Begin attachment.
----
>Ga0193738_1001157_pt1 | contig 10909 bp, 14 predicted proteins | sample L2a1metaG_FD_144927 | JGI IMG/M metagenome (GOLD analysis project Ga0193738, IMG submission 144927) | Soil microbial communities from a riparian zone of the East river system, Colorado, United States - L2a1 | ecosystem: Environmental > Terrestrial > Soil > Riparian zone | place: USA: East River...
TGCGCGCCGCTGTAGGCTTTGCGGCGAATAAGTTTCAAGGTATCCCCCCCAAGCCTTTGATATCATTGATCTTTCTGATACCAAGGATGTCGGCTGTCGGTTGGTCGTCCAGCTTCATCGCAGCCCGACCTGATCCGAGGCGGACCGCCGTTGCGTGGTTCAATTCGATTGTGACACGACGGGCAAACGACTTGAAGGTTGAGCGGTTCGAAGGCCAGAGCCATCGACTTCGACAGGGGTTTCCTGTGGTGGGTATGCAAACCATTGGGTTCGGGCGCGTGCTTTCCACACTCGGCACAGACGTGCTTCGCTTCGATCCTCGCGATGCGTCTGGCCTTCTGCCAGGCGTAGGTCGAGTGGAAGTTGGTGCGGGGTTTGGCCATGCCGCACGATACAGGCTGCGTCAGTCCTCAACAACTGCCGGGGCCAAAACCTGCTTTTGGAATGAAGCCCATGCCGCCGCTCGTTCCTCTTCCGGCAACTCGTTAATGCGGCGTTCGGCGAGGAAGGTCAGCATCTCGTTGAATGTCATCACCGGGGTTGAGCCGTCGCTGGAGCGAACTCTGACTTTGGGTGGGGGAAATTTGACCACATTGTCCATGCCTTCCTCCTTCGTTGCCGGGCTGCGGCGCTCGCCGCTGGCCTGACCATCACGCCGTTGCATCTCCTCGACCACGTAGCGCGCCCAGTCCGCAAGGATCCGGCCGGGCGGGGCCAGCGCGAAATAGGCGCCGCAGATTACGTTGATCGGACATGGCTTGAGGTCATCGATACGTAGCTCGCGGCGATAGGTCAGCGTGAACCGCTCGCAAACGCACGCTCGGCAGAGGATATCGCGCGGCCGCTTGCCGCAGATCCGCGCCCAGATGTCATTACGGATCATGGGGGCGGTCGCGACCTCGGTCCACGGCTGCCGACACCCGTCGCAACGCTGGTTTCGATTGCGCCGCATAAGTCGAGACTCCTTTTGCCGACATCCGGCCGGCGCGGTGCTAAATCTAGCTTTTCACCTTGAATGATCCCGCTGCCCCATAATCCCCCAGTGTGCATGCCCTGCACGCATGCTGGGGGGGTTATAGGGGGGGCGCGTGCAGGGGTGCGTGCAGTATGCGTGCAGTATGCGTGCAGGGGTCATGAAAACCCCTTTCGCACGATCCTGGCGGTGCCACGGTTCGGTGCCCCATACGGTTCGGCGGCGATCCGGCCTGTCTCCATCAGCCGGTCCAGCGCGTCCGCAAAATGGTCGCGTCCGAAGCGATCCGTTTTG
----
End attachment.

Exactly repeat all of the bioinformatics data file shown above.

>Ga0193738_1001157_pt1 | contig 10909 bp, 14 predicted proteins | sample L2a1metaG_FD_144927 | JGI IMG/M metagenome (GOLD analysis project Ga0193738, IMG submission 144927) | Soil microbial communities from a riparian zone of the East river system, Colorado, United States - L2a1 | ecosystem: Environmental > Terrestrial > Soil > Riparian zone | place: USA: East River...
TGCGCGCCGCTGTAGGCTTTGCGGCGAATAAGTTTCAAGGTATCCCCCCCAAGCCTTTGATATCATTGATCTTTCTGATACCAAGGATGTCGGCTGTCGGTTGGTCGTCCAGCTTCATCGCAGCCCGACCTGATCCGAGGCGGACCGCCGTTGCGTGGTTCAATTCGATTGTGACACGACGGGCAAACGACTTGAAGGTTGAGCGGTTCGAAGGCCAGAGCCATCGACTTCGACAGGGGTTTCCTGTGGTGGGTATGCAAACCATTGGGTTCGGGCGCGTGCTTTCCACACTCGGCACAGACGTGCTTCGCTTCGATCCTCGCGATGCGTCTGGCCTTCTGCCAGGCGTAGGTCGAGTGGAAGTTGGTGCGGGGTTTGGCCATGCCGCACGATACAGGCTGCGTCAGTCCTCAACAACTGCCGGGGCCAAAACCTGCTTTTGGAATGAAGCCCATGCCGCCGCTCGTTCCTCTTCCGGCAACTCGTTAATGCGGCGTTCGGCGAGGAAGGTCAGCATCTCGTTGAATGTCATCACCGGGGTTGAGCCGTCGCTGGAGCGAACTCTGACTTTGGGTGGGGGAAATTTGACCACATTGTCCATGCCTTCCTCCTTCGTTGCCGGGCTGCGGCGCTCGCCGCTGGCCTGACCATCACGCCGTTGCATCTCCTCGACCACGTAGCGCGCCCAGTCCGCAAGGATCCGGCCGGGCGGGGCCAGCGCGAAATAGGCGCCGCAGATTACGTTGATCGGACATGGCTTGAGGTCATCGATACGTAGCTCGCGGCGATAGGTCAGCGTGAACCGCTCGCAAACGCACGCTCGGCAGAGGATATCGCGCGGCCGCTTGCCGCAGATCCGCGCCCAGATGTCATTACGGATCATGGGGGCGGTCGCGACCTCGGTCCACGGCTGCCGACACCCGTCGCAACGCTGGTTTCGATTGCGCCGCATAAGTCGAGACTCCTTTTGCCGACATCCGGCCGGCGCGGTGCTAAATCTAGCTTTTCACCTTGAATGATCCCGCTGCCCCATAATCCCCCAGTGTGCATGCCCTGCACGCATGCTGGGGGGGTTATAGGGGGGGCGCGTGCAGGGGTGCGTGCAGTATGCGTGCAGTATGCGTGCAGGGGTCATGAAAACCCCTTTCGCACGATCCTGGCGGTGCCACGGTTCGGTGCCCCATACGGTTCGGCGGCGATCCGGCCTGTCTCCATCAGCCGGTCCAGCGCGTCCGCAAAATGGTCGCGTCCGAAGCGATCCGTTTTG